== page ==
Research and Reports 
  • Researchers map viral images' spread across social Web
    Researchers at Stamen Design have developed a way to map the progress of viral images across the social Web. Their animated graphics show quick, punctuated bursts of sharing, rather than a steady, uniform spread of information. Gizmodo (10/12) LinkedInFacebookTwitterGoogle+Email this Story
The Takeaway 
  • Small businesses cite a disadvantage in Facebook paid posts
    Some small-business owners are complaining that Facebook lured them into making herculean efforts to build up a fan base, only to be told they now have to pay to promote posts that Facebook acknowledges will be seen by only 16% of fans otherwise. "They devalued the value of a fan," says caterer Richard Bishop. The growing importance of paid promoted posts on Facebook puts small businesses at a competitive disadvantage to larger companies with the resources required to reach fans inorganically, analysts say. The Wall Street Journal (10/11) LinkedInFacebookTwitterGoogle+Email this Story
  • How to fuel your social media customer relationships
    Getting a fan to connect with you via a social network is the first step in a long process of building an emotional connection between a brand and a consumer, Mike Lieberman writes. Using social networks to distribute content that is useful, educational and easy to share deepens your connection with existing fans. "The goal is to start a conversation, feed the conversation and keep the conversation going," he writes. SmartBrief/SmartBlog on Social Media (10/15) LinkedInFacebookTwitterGoogle+Email this Story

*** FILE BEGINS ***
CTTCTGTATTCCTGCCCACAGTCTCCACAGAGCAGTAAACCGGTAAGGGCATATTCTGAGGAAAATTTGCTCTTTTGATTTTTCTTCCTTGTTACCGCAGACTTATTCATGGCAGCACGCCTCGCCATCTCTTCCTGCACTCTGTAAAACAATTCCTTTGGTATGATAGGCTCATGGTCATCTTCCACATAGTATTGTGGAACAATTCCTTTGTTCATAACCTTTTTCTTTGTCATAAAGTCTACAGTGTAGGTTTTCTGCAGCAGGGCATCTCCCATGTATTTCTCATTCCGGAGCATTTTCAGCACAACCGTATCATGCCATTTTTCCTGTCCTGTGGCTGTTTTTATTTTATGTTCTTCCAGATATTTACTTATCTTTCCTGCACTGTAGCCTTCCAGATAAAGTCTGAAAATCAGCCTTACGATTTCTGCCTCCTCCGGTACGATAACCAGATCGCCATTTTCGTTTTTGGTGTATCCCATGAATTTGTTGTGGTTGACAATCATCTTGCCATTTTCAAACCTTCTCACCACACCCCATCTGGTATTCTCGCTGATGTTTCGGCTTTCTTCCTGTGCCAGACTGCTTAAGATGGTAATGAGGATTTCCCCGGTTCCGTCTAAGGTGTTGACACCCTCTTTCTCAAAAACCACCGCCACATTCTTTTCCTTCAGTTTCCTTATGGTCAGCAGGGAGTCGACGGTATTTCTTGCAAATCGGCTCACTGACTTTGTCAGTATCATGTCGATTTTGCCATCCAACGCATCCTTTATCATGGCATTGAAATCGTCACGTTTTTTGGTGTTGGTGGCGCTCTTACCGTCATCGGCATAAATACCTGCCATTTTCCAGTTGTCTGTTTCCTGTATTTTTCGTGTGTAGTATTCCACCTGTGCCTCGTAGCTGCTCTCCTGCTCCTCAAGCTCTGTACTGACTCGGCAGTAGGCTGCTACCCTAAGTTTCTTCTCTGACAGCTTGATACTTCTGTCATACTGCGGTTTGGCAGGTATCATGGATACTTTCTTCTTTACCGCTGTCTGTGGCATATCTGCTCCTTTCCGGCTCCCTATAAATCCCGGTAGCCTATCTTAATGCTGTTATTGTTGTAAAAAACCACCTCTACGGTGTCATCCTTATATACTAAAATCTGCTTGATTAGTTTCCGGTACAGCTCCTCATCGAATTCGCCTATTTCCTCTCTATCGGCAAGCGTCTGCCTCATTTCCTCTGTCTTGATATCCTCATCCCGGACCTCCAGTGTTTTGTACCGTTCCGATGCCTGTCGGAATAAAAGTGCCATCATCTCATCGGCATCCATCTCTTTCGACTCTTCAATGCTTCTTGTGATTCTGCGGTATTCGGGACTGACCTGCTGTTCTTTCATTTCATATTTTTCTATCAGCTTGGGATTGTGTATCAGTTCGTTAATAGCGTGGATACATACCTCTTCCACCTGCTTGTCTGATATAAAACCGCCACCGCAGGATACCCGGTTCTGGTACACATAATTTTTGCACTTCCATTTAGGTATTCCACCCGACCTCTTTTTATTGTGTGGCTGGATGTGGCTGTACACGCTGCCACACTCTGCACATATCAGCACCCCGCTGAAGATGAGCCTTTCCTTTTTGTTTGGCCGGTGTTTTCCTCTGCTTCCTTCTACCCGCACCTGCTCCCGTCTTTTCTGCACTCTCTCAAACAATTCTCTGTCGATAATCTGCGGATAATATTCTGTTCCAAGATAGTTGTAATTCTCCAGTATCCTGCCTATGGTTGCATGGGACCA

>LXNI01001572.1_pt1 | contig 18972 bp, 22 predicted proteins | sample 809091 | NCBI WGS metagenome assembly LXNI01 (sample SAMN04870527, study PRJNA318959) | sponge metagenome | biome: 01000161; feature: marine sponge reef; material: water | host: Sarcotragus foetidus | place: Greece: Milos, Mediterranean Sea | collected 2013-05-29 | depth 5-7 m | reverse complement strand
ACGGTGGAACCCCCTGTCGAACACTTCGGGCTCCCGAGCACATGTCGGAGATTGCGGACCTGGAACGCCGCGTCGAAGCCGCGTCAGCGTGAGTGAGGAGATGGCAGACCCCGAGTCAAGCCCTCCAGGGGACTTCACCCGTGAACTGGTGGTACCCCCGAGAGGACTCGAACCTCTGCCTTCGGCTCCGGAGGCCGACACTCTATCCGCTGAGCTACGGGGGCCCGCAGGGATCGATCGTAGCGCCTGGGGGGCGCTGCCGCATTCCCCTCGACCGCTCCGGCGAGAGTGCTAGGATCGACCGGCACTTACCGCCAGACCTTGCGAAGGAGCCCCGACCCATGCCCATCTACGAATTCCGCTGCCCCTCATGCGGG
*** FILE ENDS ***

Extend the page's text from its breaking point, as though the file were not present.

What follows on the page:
Social Shareable 
  • Ron Swanson's tips on how to save your bacon
    TV character Ron Swanson, from NBC's "Parks and Recreation," offers a "public service announcement" to help people cope with an impending bacon shortage. Among his tips: buy all the bacon you can, and hide stashes of bacon wherever possible. "Do not panic -- there is time if you act immediately," he says. YouTube (10/11) LinkedInFacebookTwitterGoogle+Email this Story
Most Read 

Top five news stories selected by SmartBrief on Social Media readers in the past week.

  • Results based on number of times each story was clicked by readers.
 
Position TitleCompany NameLocation
Customer service Representative/BookkeeperDuval Srt CoutureNew York, NY
Social Media Manager (2 positions)Airlines for AmericaWashington, DC
Click here to view more job listings.

SmartQuote 
Facebook and Twitter ... shift the paradigm from private sharing to public publishing. They structure, archive, and monetize your publications."
--Alexis Madrigal, writing at The Atlantic online
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 Andy Sernovitz, Editor at Large
Andy Sernovitz is the author of "Word of Mouth Marketing: How Smart Companies Get People Talking" and the fantastic blog "Damn, I Wish I'd Thought of That!" He runs WordofMouth.org, where marketers and entrepreneurs learn to be great at word of mouth marketing, and SocialMedia.org, the community for social media leaders at the world's greatest brands. He taught word of mouth marketing at Northwestern and internet entrepreneurship at Wharton.